Margaret Drabble, in her enthusiastic 1974 biography Arnold Bennett, captures the essence of the British writer's optimism in a delightful, insightful passage:
... He managed, on the contrary, by what does seem to be a miraculous stroke of luck, to be a happy man. The pleasure he took in life was enormous, and the hard struggle to gain certain pleasures in no way prevented him from enjoying them. For a man with his background, and a man who remained a liberal, progressive socialist to the end of his life, his lack of guilt in enjoying what was available to him is astonishing. One thinks of Wells, who possibly gained more, at least in terms of sexual fulfilment, but who on balance maybe enjoyed life less. Well's gloom, particularly towards the end of his life, was indeed profound; he never really liked humanity at all. There was in him a misanthropy so deeply rooted that he could not enjoy life, except in spasms. Whereas Bennett achieved a level of solid, reasonable, generous, outgoing happiness, despite his very obvious handicaps — his speech problems, his appearance, his sexual difficulties. He liked people; he liked the world. As his father died, slowly, at Trinity Hall Farm, he must have thought about these things, and wondered what the final reckoning with his father, in terms of his own temperament, would be. It would have been so easy for him to have been different; to have had the ambition, the industry, the hard work, the accompanying handicaps of diffidence and a stammer, to have had, even, genius, a real talent as a writer, and yet to have lacked the one thing that would make these things of value: the talent to enjoy them, the gift of happiness. Luckily for him, he had it, in such abundance that it balanced the score, and enabled him to say, with sincerity, that he was glad his father had made him into a hard worker. His father's shadow was large. But he did not have to live in the darkness of it, as so many do. He had his own light. Where it came from is anybody's guess.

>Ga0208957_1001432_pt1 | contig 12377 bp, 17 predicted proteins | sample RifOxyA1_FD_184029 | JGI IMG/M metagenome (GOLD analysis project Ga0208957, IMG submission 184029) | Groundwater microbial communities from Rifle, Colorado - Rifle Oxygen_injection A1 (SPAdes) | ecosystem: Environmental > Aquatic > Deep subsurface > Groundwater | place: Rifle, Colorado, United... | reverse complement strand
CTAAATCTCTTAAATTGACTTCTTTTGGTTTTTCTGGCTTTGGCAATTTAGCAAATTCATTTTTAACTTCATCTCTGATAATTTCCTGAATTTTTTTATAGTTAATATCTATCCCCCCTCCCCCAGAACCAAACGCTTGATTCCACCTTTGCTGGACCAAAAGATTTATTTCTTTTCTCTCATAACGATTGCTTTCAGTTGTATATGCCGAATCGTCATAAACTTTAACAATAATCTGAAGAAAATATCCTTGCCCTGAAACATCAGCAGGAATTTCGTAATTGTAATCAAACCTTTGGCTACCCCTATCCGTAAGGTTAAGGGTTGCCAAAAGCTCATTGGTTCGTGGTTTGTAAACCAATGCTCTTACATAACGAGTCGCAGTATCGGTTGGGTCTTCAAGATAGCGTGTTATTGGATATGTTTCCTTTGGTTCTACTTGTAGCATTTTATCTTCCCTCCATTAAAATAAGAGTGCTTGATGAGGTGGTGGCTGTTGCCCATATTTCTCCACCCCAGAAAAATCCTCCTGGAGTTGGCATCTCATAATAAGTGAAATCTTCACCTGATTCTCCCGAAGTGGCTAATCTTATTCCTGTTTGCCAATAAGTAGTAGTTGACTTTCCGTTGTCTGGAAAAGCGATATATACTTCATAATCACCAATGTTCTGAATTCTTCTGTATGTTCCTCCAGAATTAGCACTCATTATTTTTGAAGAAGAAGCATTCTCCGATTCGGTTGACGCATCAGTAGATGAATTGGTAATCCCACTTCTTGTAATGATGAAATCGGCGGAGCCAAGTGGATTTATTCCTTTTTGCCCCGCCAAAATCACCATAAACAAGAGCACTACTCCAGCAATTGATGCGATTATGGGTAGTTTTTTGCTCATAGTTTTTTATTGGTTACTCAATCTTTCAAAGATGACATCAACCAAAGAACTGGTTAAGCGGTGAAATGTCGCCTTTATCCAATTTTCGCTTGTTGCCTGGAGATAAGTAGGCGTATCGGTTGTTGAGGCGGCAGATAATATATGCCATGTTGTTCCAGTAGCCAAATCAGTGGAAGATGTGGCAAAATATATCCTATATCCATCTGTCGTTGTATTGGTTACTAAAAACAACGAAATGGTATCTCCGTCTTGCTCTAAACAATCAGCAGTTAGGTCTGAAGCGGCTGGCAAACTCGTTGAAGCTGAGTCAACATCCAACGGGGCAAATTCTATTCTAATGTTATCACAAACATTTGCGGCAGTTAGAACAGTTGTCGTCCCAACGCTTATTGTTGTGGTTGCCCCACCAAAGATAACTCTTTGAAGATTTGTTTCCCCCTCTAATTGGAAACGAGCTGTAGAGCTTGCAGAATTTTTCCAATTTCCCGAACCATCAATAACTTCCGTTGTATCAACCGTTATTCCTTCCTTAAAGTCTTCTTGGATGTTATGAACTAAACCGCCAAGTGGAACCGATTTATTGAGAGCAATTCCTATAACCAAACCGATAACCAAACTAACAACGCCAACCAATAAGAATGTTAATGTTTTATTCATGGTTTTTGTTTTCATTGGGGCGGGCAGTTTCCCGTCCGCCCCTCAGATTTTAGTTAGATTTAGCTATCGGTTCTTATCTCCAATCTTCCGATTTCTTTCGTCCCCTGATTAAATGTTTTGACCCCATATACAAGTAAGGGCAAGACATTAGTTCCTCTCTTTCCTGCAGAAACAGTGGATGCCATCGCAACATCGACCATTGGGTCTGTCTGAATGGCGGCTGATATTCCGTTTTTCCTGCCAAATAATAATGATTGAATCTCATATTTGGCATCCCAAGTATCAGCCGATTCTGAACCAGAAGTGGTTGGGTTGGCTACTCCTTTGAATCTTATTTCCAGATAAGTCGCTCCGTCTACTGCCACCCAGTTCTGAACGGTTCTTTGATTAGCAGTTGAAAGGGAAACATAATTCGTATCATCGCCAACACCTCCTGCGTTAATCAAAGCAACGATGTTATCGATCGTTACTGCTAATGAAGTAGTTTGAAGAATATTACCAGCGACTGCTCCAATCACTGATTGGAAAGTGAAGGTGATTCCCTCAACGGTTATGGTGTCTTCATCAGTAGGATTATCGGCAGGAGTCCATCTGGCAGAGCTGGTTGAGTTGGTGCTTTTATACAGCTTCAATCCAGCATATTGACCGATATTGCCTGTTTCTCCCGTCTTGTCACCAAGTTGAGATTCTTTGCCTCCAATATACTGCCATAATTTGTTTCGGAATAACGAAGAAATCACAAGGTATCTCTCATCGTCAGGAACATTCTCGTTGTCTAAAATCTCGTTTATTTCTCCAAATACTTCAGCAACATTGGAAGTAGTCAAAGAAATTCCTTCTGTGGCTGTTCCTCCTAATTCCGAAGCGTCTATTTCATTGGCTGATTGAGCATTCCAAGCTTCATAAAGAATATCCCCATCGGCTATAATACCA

(from Chapter 5, "Country Life"; cf. OptimistCreed (16 Apr 1999), BennettOnStoicism (29 Apr 1999), BennettOnLife (19 Mar 2000), HowToWrite (28 Nov 2000), ChristmasFaith (23 Dec 2000), DearDiary (19 Mar 2001), ...)